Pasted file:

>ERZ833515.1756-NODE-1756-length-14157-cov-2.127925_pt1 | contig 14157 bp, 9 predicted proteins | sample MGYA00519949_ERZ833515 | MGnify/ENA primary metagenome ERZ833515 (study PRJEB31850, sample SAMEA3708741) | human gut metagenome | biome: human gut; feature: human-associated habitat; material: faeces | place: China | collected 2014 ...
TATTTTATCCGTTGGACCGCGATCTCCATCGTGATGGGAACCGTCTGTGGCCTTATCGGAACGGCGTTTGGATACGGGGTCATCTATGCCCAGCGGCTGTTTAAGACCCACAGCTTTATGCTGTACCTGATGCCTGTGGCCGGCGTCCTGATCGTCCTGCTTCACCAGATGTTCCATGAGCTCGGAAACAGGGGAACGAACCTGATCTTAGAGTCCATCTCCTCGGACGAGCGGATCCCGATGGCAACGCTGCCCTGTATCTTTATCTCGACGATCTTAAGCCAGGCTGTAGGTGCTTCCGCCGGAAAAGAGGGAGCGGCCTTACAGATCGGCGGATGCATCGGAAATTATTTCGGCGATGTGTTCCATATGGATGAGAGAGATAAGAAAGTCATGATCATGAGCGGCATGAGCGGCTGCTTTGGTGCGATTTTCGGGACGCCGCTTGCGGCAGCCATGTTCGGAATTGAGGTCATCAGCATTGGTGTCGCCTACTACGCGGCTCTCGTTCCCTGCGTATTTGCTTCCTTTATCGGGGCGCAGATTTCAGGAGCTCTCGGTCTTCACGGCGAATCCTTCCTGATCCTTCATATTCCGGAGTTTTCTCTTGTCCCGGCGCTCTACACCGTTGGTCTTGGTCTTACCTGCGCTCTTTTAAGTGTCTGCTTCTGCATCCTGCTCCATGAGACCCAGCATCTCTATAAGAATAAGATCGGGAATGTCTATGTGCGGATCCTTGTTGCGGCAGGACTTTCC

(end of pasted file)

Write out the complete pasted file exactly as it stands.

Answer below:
>ERZ833515.1756-NODE-1756-length-14157-cov-2.127925_pt1 | contig 14157 bp, 9 predicted proteins | sample MGYA00519949_ERZ833515 | MGnify/ENA primary metagenome ERZ833515 (study PRJEB31850, sample SAMEA3708741) | human gut metagenome | biome: human gut; feature: human-associated habitat; material: faeces | place: China | collected 2014 ...
TATTTTATCCGTTGGACCGCGATCTCCATCGTGATGGGAACCGTCTGTGGCCTTATCGGAACGGCGTTTGGATACGGGGTCATCTATGCCCAGCGGCTGTTTAAGACCCACAGCTTTATGCTGTACCTGATGCCTGTGGCCGGCGTCCTGATCGTCCTGCTTCACCAGATGTTCCATGAGCTCGGAAACAGGGGAACGAACCTGATCTTAGAGTCCATCTCCTCGGACGAGCGGATCCCGATGGCAACGCTGCCCTGTATCTTTATCTCGACGATCTTAAGCCAGGCTGTAGGTGCTTCCGCCGGAAAAGAGGGAGCGGCCTTACAGATCGGCGGATGCATCGGAAATTATTTCGGCGATGTGTTCCATATGGATGAGAGAGATAAGAAAGTCATGATCATGAGCGGCATGAGCGGCTGCTTTGGTGCGATTTTCGGGACGCCGCTTGCGGCAGCCATGTTCGGAATTGAGGTCATCAGCATTGGTGTCGCCTACTACGCGGCTCTCGTTCCCTGCGTATTTGCTTCCTTTATCGGGGCGCAGATTTCAGGAGCTCTCGGTCTTCACGGCGAATCCTTCCTGATCCTTCATATTCCGGAGTTTTCTCTTGTCCCGGCGCTCTACACCGTTGGTCTTGGTCTTACCTGCGCTCTTTTAAGTGTCTGCTTCTGCATCCTGCTCCATGAGACCCAGCATCTCTATAAGAATAAGATCGGGAATGTCTATGTGCGGATCCTTGTTGCGGCAGGACTTTCC